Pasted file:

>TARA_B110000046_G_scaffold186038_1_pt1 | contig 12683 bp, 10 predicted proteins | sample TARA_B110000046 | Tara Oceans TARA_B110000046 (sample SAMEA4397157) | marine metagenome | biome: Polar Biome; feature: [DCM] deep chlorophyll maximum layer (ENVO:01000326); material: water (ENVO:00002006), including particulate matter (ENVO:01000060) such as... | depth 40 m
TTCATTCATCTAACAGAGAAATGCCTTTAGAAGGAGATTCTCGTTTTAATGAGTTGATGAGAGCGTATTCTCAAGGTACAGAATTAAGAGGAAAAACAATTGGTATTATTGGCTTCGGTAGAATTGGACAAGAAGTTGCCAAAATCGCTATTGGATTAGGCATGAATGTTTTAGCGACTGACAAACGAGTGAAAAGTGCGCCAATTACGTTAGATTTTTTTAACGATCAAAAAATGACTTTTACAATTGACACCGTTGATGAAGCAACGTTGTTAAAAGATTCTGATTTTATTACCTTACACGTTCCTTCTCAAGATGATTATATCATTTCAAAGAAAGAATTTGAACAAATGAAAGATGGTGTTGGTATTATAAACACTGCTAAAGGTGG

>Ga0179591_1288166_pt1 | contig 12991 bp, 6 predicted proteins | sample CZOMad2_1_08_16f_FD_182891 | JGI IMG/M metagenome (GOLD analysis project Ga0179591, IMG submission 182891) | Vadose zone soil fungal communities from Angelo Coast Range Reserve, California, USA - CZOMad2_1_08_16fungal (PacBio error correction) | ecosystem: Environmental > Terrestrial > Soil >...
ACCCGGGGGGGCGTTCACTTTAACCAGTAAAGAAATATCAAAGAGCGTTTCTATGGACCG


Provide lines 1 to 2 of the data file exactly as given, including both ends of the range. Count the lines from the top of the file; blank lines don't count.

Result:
>TARA_B110000046_G_scaffold186038_1_pt1 | contig 12683 bp, 10 predicted proteins | sample TARA_B110000046 | Tara Oceans TARA_B110000046 (sample SAMEA4397157) | marine metagenome | biome: Polar Biome; feature: [DCM] deep chlorophyll maximum layer (ENVO:01000326); material: water (ENVO:00002006), including particulate matter (ENVO:01000060) such as... | depth 40 m
TTCATTCATCTAACAGAGAAATGCCTTTAGAAGGAGATTCTCGTTTTAATGAGTTGATGAGAGCGTATTCTCAAGGTACAGAATTAAGAGGAAAAACAATTGGTATTATTGGCTTCGGTAGAATTGGACAAGAAGTTGCCAAAATCGCTATTGGATTAGGCATGAATGTTTTAGCGACTGACAAACGAGTGAAAAGTGCGCCAATTACGTTAGATTTTTTTAACGATCAAAAAATGACTTTTACAATTGACACCGTTGATGAAGCAACGTTGTTAAAAGATTCTGATTTTATTACCTTACACGTTCCTTCTCAAGATGATTATATCATTTCAAAGAAAGAATTTGAACAAATGAAAGATGGTGTTGGTATTATAAACACTGCTAAAGGTGG